|Title||Tallgrass prairie soil fungal communities are resilient to climate change|
|Publication Type||Journal Article|
|Year of Publication||2014|
|Authors||Jumpponen, A, Jones, KL|
|Keywords||Altered precipitation, Global warming, Soil fungi, tallgrass prairie|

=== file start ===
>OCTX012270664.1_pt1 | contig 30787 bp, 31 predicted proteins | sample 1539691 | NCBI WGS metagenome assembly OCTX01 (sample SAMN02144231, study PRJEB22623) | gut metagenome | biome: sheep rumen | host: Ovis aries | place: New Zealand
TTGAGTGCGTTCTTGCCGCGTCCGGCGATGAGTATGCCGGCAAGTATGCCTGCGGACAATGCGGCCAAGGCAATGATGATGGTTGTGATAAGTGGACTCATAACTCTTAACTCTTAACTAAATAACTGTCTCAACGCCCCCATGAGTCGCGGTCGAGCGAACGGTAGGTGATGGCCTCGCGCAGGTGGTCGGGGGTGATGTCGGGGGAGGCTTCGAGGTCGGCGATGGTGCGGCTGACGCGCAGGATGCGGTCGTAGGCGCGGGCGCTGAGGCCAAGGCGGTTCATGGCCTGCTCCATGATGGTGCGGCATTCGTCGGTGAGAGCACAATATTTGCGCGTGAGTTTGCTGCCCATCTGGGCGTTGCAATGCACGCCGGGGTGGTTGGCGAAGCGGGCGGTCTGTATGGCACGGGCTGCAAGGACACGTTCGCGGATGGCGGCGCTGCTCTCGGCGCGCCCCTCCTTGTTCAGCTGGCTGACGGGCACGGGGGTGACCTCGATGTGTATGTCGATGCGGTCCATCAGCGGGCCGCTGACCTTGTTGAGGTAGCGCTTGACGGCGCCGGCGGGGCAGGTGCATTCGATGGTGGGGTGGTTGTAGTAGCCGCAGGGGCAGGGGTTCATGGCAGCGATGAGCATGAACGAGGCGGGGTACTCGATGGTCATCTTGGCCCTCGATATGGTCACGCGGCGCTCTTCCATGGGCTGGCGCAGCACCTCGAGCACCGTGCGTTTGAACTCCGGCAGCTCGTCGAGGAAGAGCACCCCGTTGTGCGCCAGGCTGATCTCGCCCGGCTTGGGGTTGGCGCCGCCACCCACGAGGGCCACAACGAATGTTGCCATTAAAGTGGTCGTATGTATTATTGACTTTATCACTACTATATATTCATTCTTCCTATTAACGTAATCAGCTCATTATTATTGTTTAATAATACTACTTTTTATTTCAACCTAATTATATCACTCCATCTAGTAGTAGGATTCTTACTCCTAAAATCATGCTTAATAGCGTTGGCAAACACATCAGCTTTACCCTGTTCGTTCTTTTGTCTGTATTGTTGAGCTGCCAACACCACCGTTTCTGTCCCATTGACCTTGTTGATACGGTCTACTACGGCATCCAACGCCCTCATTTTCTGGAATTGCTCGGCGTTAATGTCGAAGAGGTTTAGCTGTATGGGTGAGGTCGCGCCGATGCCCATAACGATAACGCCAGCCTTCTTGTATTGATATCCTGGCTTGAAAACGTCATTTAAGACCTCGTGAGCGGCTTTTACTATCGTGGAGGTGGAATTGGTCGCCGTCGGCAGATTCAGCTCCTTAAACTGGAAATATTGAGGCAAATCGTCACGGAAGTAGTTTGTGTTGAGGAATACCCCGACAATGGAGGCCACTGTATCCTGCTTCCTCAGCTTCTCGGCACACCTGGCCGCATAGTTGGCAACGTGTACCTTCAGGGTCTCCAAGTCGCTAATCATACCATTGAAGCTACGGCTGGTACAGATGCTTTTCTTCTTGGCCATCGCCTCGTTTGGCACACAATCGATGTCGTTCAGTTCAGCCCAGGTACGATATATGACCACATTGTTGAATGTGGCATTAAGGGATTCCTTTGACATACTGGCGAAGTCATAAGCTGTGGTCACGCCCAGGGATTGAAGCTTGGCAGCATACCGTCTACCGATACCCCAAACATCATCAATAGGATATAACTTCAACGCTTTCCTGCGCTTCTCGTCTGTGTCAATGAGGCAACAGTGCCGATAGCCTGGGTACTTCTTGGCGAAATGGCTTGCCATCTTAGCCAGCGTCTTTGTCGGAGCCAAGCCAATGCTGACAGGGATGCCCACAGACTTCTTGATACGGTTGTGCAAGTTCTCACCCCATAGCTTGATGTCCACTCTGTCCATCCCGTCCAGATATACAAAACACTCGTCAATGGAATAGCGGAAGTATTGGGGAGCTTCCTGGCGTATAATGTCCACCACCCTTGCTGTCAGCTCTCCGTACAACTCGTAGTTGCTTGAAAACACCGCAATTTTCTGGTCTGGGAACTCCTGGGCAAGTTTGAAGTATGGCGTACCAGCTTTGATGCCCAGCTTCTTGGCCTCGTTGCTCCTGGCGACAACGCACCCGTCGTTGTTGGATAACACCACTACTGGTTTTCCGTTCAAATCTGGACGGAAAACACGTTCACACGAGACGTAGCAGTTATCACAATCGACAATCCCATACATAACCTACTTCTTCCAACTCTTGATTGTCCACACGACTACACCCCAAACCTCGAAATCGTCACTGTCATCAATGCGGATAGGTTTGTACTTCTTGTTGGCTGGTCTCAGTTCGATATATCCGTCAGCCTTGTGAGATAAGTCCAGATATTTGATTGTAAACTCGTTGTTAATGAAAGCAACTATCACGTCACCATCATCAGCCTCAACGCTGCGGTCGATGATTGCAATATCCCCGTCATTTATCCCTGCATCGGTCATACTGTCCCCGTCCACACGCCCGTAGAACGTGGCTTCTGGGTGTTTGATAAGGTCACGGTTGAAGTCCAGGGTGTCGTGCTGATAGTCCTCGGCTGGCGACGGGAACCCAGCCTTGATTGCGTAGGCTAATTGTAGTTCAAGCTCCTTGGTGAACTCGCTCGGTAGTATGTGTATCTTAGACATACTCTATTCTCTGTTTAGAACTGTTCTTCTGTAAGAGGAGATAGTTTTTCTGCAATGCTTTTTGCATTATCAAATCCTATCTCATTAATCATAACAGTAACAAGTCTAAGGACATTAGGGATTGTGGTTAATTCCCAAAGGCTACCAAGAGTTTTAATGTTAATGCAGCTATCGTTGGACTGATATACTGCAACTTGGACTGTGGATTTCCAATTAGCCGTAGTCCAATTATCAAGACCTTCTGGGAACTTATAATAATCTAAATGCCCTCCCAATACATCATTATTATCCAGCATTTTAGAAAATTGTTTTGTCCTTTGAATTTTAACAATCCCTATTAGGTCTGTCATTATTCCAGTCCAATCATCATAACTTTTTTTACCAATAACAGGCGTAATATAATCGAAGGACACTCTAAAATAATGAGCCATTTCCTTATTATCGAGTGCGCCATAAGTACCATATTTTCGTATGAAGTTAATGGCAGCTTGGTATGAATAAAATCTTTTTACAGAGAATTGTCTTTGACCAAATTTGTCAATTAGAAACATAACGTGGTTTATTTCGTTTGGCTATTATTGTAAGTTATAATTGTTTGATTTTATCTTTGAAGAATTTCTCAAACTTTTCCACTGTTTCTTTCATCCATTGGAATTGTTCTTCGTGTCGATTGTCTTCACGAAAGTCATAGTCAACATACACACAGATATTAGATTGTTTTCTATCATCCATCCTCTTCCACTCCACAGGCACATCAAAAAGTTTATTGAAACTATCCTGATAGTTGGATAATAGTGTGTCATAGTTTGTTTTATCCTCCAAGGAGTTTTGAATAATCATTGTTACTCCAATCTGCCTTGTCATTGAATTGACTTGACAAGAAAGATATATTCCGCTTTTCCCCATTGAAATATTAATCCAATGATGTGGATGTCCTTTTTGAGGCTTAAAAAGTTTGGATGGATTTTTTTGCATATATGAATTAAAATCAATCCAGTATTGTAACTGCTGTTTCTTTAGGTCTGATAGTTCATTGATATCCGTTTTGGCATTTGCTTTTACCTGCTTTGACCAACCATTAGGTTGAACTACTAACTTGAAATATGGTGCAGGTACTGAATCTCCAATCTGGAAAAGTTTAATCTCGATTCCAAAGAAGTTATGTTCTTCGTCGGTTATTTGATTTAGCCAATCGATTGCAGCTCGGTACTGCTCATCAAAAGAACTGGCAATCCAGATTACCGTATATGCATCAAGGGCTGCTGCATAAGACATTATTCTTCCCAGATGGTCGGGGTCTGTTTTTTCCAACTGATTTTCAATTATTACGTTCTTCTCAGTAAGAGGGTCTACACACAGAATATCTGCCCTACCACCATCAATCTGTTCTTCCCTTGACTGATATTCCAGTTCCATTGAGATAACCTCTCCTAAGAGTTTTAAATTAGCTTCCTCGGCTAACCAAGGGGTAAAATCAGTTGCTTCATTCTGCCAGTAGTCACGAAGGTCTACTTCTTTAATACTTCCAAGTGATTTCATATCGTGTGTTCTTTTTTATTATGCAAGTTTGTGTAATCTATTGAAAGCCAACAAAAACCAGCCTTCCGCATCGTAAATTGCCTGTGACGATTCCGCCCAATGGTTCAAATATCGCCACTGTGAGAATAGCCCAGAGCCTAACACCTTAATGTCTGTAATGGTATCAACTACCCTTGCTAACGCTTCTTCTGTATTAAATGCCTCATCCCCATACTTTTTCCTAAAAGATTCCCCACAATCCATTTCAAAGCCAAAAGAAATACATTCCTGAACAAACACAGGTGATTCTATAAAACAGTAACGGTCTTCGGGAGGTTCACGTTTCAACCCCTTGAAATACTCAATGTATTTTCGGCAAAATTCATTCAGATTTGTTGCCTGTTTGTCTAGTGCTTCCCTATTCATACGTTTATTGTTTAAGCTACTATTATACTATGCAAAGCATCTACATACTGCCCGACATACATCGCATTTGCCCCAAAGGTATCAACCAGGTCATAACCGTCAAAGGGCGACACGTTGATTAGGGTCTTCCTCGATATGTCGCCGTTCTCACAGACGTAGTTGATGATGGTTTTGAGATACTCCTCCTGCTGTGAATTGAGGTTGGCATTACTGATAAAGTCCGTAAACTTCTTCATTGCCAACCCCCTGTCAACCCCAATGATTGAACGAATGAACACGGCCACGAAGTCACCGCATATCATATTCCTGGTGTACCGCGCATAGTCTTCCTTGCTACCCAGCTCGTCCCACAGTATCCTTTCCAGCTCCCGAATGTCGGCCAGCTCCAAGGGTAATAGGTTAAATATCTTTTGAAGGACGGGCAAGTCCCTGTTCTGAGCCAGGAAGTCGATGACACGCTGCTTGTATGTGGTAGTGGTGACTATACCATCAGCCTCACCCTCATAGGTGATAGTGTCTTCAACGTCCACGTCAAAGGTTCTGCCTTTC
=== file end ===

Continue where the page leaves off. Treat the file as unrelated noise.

Climate models for central United States predict increasing temperatures and greater variability in precipitation. Combined, these shifts in environmental conditions impact many ecosystem properties and services. Long-term climate change experiments, such as the Rainfall Manipulation Plots (RaMPs), can be used to address soil community responses to simultaneous manipulation of temperature and temporal variability in precipitation. The RaMPs experiment is located in a native tallgrass prairie at the Konza Prairie Biological Station and has been operational since 1998 providing the potential to address responses to long-term environmental manipulations. To test whether community composition, richness, or diversity respond to environmental change, more than 40 000 fungal amplicons were analyzed from soil samples collected in 2006. The data suggest that soil fungal communities are compositionally resilient to predicted environmental change. This is the case both for the community composition overall as inferred from ordination analyses as well as analyses of variance for each of the most common Operational Taxonomic Units (OTUs). However, while this study suggests compositional resilience, further studies are required to address functional attributes of these communities and their responses to environmental manipulations.